This is inspired by Eliezer’s “Death with Dignity” post. Simply put, AI Alignment has failed. Given the lack of Alignment technology AND a short timeline to AGI takeoff, chances of human survival have dropped to near 0%. This bleak outlook only considers one variable (the science) as a lever for human action. But just as a put option derives its value not merely from current prices and volatility, but also from time to expiration—so too do our odds of success. To hew more closely to the options metaphor, the expected value of human civilization hinges on our AGI timeline. Is there a way to buy more time?
A modest proposal: An FDA for Artificial Intelligence
The AI world has an instinctive revulsion to regulation. This is sensible. Committees of bloodless bureaucrats have an abysmal track record at achieving their stated goals. Eliezer has joked that if the government funded AI research, it might be a good thing because progress would stall. Let’s take that idea seriously.
What if we shifted efforts into regulating AI, domestically and globally? While regulation has a terrible track record at making consumers, investors, and workers better off, it excels at stalling growth. Scott has done yeoman’s work tracking the baleful impact of the FDA on pharmaceutical development and on health in general. I’m pretty skeptical of social scientists’ ability to measure regulation with stylized facts, but there is reason to think that the FDA effect generalizes.
I propose we enter the lobbyist business, with a goal toward erecting similar administrative hurdles to AI research. The benefits of such hurdles are obvious. They would throw a spanner into the works of AI companies around the globe. It is impossible to say ahead of time how much they would succeed at halting AI improvements. But the possibility that they might do so—perhaps significantly—should raise the chances of human survival at least higher than 0%.
In the possible worlds with intrusive regulatory agencies, how many make no progress toward AGI at all? I’d guess in at least 5% of possible worlds, a sufficiently arbitrary and bloated bureaucracy would halt AGI indefinitely. At this level of possibility, Eliezer is probably not even in “die with dignity” mode anymore. Heck, he may even be able to resume working ultra-hard, without breaking his promise to his previous self.
Objection 1: Regulators aren’t smart enough to impede progress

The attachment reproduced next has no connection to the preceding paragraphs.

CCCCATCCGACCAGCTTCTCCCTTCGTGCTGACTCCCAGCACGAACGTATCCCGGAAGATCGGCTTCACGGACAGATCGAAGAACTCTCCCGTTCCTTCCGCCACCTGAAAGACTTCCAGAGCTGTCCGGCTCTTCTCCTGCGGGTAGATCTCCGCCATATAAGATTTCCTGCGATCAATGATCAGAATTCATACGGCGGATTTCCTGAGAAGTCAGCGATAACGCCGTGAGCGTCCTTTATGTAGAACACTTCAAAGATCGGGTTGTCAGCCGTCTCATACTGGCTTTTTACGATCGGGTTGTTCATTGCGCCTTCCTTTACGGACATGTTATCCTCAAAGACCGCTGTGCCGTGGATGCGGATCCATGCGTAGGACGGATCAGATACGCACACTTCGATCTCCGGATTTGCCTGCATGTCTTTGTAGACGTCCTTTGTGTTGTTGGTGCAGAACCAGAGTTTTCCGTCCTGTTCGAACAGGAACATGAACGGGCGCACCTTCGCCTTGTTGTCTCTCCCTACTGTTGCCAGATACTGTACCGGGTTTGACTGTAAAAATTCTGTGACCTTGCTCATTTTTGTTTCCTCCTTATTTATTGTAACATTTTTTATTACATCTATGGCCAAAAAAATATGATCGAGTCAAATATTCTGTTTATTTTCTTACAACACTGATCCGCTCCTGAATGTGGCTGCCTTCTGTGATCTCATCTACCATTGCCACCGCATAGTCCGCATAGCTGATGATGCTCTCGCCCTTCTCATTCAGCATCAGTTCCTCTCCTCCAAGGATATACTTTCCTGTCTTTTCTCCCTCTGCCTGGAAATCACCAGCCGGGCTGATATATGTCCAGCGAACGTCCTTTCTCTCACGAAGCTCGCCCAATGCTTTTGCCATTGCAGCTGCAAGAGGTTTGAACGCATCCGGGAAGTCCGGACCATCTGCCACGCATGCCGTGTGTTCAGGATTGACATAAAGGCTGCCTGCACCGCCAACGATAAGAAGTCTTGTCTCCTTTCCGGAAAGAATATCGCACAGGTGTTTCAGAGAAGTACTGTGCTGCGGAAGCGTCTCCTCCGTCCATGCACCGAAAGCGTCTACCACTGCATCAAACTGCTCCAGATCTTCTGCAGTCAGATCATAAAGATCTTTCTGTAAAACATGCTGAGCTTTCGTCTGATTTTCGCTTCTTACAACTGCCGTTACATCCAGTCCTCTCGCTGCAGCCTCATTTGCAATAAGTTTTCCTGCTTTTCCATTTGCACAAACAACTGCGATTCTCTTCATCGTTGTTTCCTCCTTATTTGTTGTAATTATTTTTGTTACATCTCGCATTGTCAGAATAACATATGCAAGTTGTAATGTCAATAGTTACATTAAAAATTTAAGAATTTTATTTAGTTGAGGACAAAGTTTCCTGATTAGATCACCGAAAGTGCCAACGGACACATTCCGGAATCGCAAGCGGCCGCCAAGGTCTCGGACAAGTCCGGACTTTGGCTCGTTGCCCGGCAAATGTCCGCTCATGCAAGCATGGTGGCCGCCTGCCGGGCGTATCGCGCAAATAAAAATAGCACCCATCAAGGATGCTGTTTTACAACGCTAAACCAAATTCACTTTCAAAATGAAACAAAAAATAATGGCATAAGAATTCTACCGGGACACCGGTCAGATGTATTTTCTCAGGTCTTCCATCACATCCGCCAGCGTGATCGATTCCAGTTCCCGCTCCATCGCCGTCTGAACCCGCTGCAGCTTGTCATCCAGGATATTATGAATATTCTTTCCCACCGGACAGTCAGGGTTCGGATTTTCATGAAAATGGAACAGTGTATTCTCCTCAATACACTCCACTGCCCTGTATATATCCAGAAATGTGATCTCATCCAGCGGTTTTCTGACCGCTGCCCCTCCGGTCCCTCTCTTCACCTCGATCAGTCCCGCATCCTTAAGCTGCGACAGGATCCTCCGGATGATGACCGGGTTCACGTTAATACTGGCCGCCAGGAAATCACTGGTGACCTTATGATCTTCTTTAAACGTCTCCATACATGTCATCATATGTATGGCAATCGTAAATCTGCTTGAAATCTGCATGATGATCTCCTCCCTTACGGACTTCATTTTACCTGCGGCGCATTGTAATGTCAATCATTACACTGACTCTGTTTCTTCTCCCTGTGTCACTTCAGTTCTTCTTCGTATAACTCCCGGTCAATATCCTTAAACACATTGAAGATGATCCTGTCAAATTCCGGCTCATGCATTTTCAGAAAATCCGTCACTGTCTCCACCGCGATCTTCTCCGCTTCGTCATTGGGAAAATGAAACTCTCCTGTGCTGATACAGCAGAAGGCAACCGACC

In a comment that Eliezer endorses, Vaniver raises an immediate objection. Namely:
the actual result will be companies need large compliance departments in order to develop AI systems, and those compliance departments won't be able to tell the difference between dangerous and non-dangerous AI.
This logic is exactly backwards. To put a fine point on it, Vaniver thinks that because compliance departments won’t be able to distinguish between dangerous and non-dangerous AI, they will err toward permitting dangerous AI.
This is not remotely how regulators or compliance departments think. They will err on the side of caution and are more likely to put the kibosh on all research than to allow dangerous research. At near 0% survival chances, this is easily a worthwhile tradeoff.
Regulation is robust to entropy
When you’re trying to regulate the pharma industry, entropy is your enemy. Word the bill slightly wrong, hire the wrong people, get a judge who assigns damages too aggressively, and you’ve accidentally made it illegal to sell insulin or research heart disease. When you’re writing building codes, make them a tad too stringent and you’ve accidentally made it illegal for poor people to live. Most ways in which regulation can go wrong stymies growth and productive activity. That’s why for most activities in most worlds, the unregulated world outperforms the regulated world.
But our goal is to throw a spanner in the works—the more spanners, the better. Since we want to hinder progress toward AGI, the more vague wording, bizarre giveaways to special interests, and arbitrary powers granted to bureaucrats and courts, the better. To an AI Safety researcher, the worry about AGI effecting “jobs” or inducing ethnic bias is a joke; it’s patently trivial compared to the literal extinction of humanity forever.
But in the world of regulation—it’s a gift! The more trivial concerns the better! If the hacks at the Artificial Intelligence Regulatory Agency want DeepMind to fill out a lot of forms about how their latest project will impact jobs, well, that’s time away from blowing up the world. The courts say OpenAI can be held liable for damages owing to discrimination caused by AI. That’s a day’s worth of committee meetings per week in which they won’t be creating a superintelligence.
This also makes the regulation easier to pass. Normally, drafters interested in regulation want to preserve as much productive potential in the industry as possible. When drafting environmental regulation, you have to strike a balance between protecting the water supply and letting people frack for natural gas. In political terms, you have to strike a balance between environmental and petroleum-industry lobbyists. But since we want to be as obstructive as possible, we can offer everything to everyone.
Politicians are afraid of AI’s impact on jobs? Done, put it in the bill. Democrats are worried that AI will discriminate against minorities? Excellent, added. Republicans are afraid AGI might promote non-binary gender identities? Quite right—can’t have that! (Ideally, we would make it illegal to discriminate against and to promote non-binary gender identities).